To hear Hillary Clinton tell it, Donald Trump is both a typical Republican seeking to enrich the wealthy and a dangerous outlier unfit to serve as president.
The dueling messages are the byproduct of her running against a singular candidate who has upended the political playbook and provided an overabundance of potential attack lines. The result is Clinton painting Trump as a standard Republican on economics, and as an aberration from past nominees on the world stage by calling him a “loose cannon” who cannot be trusted to control the nuclear arsenal.
“My mission will be to make our economy work for everyone, not just those at the top. Donald Trump wants America to work for him and his friends at the expense of everyone else,” Clinton said Thursday in an economy-focused speech in Warren, Michigan. She accused Trump of espousing “a more extreme version of the failed theory of trickle-down economics,” a common Democratic attack against Republicans.
Her case was strikingly similar to President Barack Obama’s economic message in 2012 painting Republican Mitt Romney as seeking to enrich himself and his rich friends at the expense of ordinary Americans. Much like Obama portrayed Romney’s views as “extreme” in seeking “trillions more on new tax breaks for the wealthy,” Clinton on Thursday said Trump’s agenda includes “trillions in tax cuts to big corporations, millionaires, and Wall Street money managers.”
Yet the Clinton campaign’s overarching message about her opponent is that he’s an anomaly whom many Republicans are rejecting, a reckless menace who she says lacks both an understanding of the U.S. Constitution and the knowledge of international affairs needed to be the leader of the free world.
“Our founders fought a revolution and wrote a Constitution so America would never be a nation where one person had all the power,” Clinton said in her July speech accepting the Democratic presidential nomination. Trump, she said, “loses his cool at the slightest provocation. ... Imagine him in the Oval Office facing a real crisis. A man you can bait with a tweet is not a man we can trust with nuclear weapons.”
The strategy reflects disputes within the Democratic Party about whether to portray Trump as an anomaly in the GOP or as a mere reflection of the party’s longstanding agenda. Her campaign’s ongoing attempts to highlight prominent Republicans breaking with Trump has frustrated party operatives who want voters to associate down-ballot GOP candidates with their unpopular nominee.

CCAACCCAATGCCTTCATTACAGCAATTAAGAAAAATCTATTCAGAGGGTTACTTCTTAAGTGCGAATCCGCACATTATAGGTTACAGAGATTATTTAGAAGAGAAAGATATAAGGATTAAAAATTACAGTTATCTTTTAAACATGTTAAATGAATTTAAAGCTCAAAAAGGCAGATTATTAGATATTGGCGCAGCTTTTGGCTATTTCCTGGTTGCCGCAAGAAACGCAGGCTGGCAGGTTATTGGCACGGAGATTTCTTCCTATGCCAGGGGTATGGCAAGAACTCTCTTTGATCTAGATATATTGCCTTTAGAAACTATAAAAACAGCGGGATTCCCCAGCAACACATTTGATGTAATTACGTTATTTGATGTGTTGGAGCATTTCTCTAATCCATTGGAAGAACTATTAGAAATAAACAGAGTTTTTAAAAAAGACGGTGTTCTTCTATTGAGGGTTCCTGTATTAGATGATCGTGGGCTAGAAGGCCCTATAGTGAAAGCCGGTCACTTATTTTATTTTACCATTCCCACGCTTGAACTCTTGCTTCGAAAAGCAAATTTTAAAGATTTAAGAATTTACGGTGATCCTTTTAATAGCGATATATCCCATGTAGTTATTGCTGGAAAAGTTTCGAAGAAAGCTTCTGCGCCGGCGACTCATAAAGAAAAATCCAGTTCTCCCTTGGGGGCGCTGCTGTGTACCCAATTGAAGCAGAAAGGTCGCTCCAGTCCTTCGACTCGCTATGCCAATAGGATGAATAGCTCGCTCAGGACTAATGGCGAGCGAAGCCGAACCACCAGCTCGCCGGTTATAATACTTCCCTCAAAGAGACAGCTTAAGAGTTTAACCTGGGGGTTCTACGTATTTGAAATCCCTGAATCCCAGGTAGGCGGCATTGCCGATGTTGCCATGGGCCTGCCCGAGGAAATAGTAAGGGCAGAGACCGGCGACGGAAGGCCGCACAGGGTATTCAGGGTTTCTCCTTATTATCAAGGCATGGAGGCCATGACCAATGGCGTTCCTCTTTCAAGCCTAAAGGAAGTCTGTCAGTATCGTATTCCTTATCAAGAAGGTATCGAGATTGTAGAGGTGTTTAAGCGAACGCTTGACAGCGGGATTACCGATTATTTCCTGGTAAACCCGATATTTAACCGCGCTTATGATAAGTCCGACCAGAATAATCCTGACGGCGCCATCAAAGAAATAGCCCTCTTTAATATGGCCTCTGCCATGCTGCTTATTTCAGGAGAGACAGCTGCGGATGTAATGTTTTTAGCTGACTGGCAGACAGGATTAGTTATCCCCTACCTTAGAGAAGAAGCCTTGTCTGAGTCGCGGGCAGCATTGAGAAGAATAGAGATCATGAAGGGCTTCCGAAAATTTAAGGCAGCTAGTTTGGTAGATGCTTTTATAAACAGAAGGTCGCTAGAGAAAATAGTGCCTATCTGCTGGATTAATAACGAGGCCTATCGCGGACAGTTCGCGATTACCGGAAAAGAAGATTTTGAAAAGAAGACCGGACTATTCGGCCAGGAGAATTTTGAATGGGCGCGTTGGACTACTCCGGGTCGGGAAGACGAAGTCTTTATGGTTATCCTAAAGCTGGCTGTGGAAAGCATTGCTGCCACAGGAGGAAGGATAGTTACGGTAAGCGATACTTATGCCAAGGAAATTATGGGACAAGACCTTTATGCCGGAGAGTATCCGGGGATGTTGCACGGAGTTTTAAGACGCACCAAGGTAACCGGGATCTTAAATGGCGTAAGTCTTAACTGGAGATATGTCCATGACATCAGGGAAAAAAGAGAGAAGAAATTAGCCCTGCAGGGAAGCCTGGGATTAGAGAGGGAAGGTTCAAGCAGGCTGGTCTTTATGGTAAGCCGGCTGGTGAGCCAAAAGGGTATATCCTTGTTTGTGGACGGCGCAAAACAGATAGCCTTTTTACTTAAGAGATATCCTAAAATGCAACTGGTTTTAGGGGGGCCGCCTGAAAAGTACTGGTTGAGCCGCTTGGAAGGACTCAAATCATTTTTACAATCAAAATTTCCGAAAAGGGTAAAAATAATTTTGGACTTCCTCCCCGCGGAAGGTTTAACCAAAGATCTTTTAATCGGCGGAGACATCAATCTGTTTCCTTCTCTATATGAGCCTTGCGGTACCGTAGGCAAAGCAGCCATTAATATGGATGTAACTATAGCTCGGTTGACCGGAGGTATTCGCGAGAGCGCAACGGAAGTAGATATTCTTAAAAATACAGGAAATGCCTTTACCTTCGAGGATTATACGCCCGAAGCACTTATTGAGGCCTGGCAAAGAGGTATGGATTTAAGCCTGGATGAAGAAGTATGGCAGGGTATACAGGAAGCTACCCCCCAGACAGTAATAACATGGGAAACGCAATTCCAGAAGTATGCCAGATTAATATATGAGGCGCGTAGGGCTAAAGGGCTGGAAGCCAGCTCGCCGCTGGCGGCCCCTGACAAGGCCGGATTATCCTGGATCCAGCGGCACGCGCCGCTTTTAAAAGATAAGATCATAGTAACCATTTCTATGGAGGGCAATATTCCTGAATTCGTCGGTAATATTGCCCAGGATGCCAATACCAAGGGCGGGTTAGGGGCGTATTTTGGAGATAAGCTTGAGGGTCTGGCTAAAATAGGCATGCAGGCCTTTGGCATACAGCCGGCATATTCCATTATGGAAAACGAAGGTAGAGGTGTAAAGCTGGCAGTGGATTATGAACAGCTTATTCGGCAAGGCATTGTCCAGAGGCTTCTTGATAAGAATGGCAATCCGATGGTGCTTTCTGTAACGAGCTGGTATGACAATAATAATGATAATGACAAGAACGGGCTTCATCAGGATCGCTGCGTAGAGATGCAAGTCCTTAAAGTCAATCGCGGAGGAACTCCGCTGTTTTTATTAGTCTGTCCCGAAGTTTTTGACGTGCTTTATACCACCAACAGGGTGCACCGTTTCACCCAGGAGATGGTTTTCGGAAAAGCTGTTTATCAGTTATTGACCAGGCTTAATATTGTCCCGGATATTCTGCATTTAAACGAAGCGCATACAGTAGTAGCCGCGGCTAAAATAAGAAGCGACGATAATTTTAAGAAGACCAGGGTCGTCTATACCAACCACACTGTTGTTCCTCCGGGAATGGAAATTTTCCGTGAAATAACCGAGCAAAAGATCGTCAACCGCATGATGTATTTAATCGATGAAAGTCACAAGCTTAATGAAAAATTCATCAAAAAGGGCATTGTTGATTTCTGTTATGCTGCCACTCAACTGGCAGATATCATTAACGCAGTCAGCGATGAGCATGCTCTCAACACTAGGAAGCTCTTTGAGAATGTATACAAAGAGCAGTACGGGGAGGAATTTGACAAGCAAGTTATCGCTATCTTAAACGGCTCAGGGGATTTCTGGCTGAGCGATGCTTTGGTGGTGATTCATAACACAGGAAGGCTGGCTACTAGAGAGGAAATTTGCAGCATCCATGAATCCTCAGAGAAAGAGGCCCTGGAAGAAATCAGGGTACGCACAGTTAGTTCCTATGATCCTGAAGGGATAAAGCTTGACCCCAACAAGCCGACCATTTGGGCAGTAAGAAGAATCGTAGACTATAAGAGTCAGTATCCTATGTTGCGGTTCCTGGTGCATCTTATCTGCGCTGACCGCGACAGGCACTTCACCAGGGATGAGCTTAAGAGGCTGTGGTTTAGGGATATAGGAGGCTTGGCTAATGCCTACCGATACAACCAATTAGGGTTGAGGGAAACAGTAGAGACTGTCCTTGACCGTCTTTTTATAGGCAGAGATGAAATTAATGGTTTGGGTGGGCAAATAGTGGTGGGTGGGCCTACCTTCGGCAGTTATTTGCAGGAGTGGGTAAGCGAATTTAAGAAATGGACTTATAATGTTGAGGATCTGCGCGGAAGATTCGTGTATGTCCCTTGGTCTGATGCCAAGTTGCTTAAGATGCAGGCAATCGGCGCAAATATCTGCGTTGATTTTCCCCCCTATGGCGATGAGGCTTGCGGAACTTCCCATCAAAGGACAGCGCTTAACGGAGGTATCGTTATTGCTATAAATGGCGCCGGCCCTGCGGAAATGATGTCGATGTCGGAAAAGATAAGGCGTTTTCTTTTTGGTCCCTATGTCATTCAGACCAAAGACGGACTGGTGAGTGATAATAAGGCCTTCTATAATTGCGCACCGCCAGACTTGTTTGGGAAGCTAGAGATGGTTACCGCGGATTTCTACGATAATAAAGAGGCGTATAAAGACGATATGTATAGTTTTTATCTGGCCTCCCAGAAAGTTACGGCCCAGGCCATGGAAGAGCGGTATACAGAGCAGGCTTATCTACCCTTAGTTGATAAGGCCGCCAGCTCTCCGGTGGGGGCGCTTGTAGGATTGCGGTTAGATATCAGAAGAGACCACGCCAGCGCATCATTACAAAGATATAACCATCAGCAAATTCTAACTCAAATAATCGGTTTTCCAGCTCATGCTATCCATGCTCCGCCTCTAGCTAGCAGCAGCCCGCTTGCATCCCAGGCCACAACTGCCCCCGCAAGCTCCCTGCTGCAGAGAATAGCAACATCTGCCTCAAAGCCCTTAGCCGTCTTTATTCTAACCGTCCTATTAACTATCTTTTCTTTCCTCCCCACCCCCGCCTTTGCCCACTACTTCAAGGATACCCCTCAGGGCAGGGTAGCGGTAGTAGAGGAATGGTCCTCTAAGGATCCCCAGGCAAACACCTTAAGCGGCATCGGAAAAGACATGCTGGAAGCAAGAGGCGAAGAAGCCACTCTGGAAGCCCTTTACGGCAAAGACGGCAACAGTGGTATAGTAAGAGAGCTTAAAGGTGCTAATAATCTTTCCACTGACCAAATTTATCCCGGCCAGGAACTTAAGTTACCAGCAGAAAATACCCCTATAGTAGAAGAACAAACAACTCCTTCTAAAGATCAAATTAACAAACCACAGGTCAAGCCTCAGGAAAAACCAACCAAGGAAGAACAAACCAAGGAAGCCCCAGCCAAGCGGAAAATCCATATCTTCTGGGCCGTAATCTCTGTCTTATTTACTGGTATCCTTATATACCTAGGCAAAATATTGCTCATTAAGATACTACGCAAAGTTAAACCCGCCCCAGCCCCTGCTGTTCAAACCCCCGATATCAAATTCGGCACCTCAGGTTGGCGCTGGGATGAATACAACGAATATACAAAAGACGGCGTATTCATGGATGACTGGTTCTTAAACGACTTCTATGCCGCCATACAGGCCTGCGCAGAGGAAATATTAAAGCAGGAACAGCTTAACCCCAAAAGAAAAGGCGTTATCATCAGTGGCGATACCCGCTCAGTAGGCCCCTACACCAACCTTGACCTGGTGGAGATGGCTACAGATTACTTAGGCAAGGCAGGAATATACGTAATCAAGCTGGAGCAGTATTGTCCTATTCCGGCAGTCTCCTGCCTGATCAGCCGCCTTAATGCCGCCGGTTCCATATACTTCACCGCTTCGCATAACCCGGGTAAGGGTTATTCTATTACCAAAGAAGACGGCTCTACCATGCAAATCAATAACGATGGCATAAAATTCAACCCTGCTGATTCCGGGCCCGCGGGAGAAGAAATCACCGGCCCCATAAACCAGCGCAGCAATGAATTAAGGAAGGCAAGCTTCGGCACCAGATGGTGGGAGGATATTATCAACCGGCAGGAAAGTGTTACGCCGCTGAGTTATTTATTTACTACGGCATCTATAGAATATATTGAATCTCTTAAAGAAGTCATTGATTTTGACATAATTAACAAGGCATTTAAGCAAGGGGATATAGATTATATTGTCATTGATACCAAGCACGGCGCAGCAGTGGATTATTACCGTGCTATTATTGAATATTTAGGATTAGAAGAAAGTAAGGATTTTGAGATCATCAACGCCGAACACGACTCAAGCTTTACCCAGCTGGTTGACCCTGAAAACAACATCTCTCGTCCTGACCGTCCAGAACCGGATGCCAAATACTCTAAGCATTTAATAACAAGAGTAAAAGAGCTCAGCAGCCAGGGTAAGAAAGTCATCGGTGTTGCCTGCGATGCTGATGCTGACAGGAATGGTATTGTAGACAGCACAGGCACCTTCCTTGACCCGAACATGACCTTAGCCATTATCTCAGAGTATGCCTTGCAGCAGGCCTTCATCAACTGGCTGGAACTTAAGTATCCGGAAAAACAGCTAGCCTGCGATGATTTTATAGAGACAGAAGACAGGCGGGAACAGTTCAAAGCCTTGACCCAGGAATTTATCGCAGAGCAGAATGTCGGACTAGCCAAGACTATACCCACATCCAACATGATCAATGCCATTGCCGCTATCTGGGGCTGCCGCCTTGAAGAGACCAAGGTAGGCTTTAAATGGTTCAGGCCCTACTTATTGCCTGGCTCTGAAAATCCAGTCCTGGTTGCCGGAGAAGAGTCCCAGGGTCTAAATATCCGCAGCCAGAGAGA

“Unfortunately, there is a faction within Clinton world that seems to be in the mindset that they can win without anyone else, and they're promoting the idea that the focus should be on showing how Republicans are shunning Trump because he's so extreme,” former Democratic National Committee communications director Luis Miranda wrote in a private e-mail on May 22 published by WikiLeaks. “They worry that our narrative ... [will] make Trump look like everyone else, and thus a viable option.”
“I disagree with their approach,” Miranda wrote.
Clinton’s two narratives are not “necessarily inconsistent,” said Katie Packer, a former top adviser to Romney’s 2012 campaign who opposes Trump. “You can subscribe to conservative Republican orthodoxy on business and fiscal matters and still be dangerous on foreign policy and ill-suited temperamentally.”
“I'm not sure it’s the right strategy,” Packer said. “If I were her I would focus my campaign on ‘Trump is dangerous’ and then define the ways: culturally, fiscally, and on the world stage. And then I would do everything to be the safe alternative.”
Clinton’s aim is to court various constituencies: working-class voters attracted to Trump's brash style but wary of Republicans, as well as women and moderates who may be amenable to the GOP but dislike Trump. The economic attack that Clinton is seeking to replicate was successful for Obama—surveys in 2012 showed voters thought the president was more likely than Romney to care about people like them.
Stephen Miller, a senior policy adviser to Trump, lambasted Clinton’s characterization.
“The only consistent thing about Hillary Clinton is that she repeats whatever lie her donor-funded advisers give her,” Miller said. “She's an insider protecting insiders. She gets her friends rich while risking the lives and livelihoods of innocent Americans.”
Clinton campaign spokesman Jesse Ferguson said her message was consistent.
“Whether it was his business background or his economic policy agenda, they all add up to the same thing—putting Donald Trump first and risking economic devastation,” Ferguson said in e-mail. “His unrealistic and unworkable economic ideas that are designed to only line his own pocket with millions from the taxpayers are just the latest in a long line of con-jobs by Donald Trump and the latest of his reckless ideas that put the economy at risk proving he's unfit for office.”
Republican operative Rick Wilson said that Clinton, as a wealthy public figure, is a flawed messenger to paint Trump as the candidate of the rich. Yet he and other GOP strategists critical of Trump said she may succeed.
“When a candidate has low favorables like Trump, pretty much anything works. It’s like a patient with a faltering immune system: You get sick easily and stay sick longer,” Stuart Stevens, the top strategist for Romney’s campaign, said in an e-mail. “Majority of voters think Trump doesn't have right temperament to be president. Tax cuts for the rich never test well. ... For her, it’s particularly useful to bang Trump on tax cuts for millionaires as it blocks any drift to Trump from [Bernie] Sanders voters.”